And this last year (the year that is supposedly so timely with respect to the film ‘Selma’), we had violent race-riots in the streets of several of our cities, expressing outrage that two African Americans, one of whom had just committed a felony caught on a security video, ended up dead when in each case, they resisted arrest by police. Even after two grand-juries, and the DOJ determined that racism played no part in these incidents, the outrage continued. In Ferguson, Missouri, the media, and racists in the roving bands of so-called protesters whipped up a lynch-mob mentality, all based on what turned out to be false allegations against a white police officer, who, when the facts finally came out, had been assaulted and almost killed when the suspect he was trying to detain, attempted to disarm him, and use his gun against the officer.

Niether was there a shred of evidence of racism in New York City, where another African American died after resisting arrest. In fact, the officer-in-charge in that incident was an African American woman. But when the New York City mob took to the streets, African Americans were seen on national TV carrying placards and chanting: “What do we want? Dead Cops”.

And in just a few short days after that “civil-rights rally”, they got their wish: two NYPD cops shot from behind while eating lunch in their squad car, by an African American who bragged about his intention to “kill two of them for every one of ours” on his Facebook page.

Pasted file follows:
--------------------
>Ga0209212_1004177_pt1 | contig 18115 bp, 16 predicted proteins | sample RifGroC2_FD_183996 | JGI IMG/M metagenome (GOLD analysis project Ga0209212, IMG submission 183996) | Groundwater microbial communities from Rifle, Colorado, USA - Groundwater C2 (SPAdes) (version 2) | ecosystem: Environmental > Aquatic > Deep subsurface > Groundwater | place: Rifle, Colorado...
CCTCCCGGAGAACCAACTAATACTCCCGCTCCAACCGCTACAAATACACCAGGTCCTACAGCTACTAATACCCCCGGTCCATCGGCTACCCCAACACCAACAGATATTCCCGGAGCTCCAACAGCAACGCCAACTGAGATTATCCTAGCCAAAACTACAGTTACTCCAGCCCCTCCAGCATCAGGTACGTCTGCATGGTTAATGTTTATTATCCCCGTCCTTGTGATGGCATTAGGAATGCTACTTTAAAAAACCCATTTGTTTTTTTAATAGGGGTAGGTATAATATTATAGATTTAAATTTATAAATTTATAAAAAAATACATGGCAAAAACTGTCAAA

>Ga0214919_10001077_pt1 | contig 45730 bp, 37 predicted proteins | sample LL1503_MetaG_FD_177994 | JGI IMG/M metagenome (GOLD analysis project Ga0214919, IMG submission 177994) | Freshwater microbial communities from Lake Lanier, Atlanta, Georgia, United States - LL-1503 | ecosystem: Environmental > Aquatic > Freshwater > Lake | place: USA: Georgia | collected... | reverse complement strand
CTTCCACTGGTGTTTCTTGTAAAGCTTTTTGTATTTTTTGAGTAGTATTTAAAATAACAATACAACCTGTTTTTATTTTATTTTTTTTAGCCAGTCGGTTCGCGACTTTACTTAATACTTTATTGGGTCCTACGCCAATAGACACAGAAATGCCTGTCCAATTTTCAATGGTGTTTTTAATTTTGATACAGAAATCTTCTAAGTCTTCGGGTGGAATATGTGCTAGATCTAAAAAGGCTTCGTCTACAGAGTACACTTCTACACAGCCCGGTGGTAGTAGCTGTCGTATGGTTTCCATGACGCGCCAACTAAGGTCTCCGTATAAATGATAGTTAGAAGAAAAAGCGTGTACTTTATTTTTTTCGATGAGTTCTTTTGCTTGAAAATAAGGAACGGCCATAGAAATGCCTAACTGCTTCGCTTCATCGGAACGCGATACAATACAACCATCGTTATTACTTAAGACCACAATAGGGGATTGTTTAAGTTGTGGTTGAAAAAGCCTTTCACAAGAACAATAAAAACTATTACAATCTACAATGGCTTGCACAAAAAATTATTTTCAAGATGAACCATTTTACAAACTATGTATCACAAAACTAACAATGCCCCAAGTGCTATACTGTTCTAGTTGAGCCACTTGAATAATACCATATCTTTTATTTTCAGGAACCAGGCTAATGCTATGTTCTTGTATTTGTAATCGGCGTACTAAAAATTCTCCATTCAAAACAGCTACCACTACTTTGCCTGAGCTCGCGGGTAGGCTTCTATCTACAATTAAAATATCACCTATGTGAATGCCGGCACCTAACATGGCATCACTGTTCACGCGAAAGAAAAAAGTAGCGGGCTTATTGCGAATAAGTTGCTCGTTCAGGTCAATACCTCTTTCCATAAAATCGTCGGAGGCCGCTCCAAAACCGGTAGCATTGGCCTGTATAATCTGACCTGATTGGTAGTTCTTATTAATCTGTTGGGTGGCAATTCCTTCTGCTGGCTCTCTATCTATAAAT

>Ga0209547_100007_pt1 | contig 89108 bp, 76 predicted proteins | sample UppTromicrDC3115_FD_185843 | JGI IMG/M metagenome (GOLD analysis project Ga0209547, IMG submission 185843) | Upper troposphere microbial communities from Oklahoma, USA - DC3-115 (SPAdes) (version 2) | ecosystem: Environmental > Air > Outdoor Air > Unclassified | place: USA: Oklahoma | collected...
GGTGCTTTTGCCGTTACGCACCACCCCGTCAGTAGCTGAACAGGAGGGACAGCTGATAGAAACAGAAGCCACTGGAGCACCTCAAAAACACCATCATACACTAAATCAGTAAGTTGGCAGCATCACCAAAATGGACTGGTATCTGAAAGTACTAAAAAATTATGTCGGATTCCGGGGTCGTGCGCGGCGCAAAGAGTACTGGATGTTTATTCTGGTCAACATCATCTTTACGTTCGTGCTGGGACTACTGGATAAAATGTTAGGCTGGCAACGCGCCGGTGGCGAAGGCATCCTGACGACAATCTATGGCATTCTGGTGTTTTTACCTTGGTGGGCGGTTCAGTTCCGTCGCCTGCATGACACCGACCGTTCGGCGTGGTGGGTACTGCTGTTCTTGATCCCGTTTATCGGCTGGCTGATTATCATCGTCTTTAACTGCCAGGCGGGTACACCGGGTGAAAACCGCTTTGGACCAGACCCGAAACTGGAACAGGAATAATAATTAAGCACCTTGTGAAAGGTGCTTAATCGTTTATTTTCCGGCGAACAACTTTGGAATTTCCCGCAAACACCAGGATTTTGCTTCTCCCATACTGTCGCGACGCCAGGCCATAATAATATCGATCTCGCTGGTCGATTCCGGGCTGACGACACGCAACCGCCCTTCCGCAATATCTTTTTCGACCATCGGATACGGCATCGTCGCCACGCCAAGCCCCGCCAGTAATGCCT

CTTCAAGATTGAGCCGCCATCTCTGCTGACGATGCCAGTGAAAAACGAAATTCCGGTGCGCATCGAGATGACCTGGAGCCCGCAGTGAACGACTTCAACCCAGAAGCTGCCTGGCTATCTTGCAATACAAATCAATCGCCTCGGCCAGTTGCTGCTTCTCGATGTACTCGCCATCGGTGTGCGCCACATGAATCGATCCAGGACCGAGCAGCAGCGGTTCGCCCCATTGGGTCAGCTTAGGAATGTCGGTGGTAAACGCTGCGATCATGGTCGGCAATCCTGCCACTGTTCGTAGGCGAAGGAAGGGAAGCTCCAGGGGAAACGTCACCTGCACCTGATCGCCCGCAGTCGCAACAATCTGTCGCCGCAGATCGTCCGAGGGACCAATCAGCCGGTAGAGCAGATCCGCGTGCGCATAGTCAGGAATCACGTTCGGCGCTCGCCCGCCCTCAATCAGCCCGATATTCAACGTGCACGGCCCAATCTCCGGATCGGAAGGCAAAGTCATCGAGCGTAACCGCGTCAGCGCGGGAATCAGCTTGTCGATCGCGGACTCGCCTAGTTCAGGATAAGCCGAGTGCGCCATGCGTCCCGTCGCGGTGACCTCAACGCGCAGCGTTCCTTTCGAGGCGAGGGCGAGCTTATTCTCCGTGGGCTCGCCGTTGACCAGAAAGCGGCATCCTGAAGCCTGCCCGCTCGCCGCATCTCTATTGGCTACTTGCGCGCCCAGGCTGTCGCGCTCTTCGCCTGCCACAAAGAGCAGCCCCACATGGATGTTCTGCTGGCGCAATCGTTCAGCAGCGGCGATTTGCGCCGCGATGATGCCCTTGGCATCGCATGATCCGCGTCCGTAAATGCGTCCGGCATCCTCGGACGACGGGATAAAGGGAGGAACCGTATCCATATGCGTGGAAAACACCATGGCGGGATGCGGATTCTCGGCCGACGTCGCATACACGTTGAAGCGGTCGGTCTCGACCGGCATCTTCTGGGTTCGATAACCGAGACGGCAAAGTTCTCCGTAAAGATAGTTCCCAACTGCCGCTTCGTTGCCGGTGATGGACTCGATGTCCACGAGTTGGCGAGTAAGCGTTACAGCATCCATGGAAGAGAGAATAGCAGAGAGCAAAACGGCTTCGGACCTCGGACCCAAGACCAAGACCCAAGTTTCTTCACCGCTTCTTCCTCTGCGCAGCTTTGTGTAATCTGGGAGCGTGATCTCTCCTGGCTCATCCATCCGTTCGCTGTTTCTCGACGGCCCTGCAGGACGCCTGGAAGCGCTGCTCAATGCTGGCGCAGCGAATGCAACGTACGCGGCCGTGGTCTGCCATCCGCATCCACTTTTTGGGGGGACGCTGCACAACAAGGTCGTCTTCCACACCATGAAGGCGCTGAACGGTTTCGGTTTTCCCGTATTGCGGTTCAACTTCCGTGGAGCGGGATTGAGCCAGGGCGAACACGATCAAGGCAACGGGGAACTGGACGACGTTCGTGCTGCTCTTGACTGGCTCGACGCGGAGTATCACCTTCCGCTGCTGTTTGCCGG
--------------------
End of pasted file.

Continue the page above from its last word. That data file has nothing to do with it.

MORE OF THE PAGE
So I guess it’s true. The movie Selma is relevant today, because once again, we have millions of Americans who blindly hate a certain minority of their fellow citizens, partly due to the color of their skin, and their own self-serving assertion that this particular minority (white Republicans and/or conservative African Americans for the most part) don’t qualify for the same respect and civil-liberties as they (you) do.

I don’t need to go see the movie Selma — I watched it all first-hand back then while it was taking place. I recognized racist hatred when I saw it back then, and I recognize it again now. There was no excuse for it then, and there’s no excuse for it now. But there is one added insult to the racism and bigotry practiced by liberals and the Left today: unforgivable hypocrisy.

BTW: This Republican voted for Senator Obama in 2008, because I took him at his word that he would try to do the things he said he would do as a candidate, if we elected him to this country’s highest office. We did. He didn’t.

1 like, 5 dislikes
Posted by Randy James on 01/25/2015 at 5:51 PM

Re: “The Best Movies of 2014

No mention of "The Theory of Everything", "Life Itself"....just shocker, shocker, shocker. Isn't a movie critic supposed to serve all moviegoers? Maybe this one should see "Life Itself" -- very inspiring and thoughtful.

2 likes, 1 dislike
Posted by Ruby MacDonald on 01/02/2015 at 8:23 AM

Re: “Review: Wild

The author, Kelly Vance, did a terrific job on this piece. I feel like I've already traveled the 1,100 trek myself and am all the wiser for it. Please thank the author for me

2 likes, 0 dislikes
Posted by Melani Boultier on 12/11/2014 at 4:06 PM

Re: “Review: Gone Girl

This was a terrible movie . Although i like Ben Affleck, the story line did not make sense. End of the story was the worst.

1 like, 7 dislikes
Posted by Nazanin Zare on 10/17/2014 at 8:45 PM

Re: “Review: The Green Prince

This comment was removed because it violates our policy against anonymous comments. It will be reposted if the commenter chooses to use his or her real name.

Posted by Editor on 10/09/2014 at 12:53 AM

Re: “Review: Wetlands

A degenerate German movie I saw at Sundance where hemorrhoids leads to love and we laughed all the way to the toilet.

1 like, 0 dislikes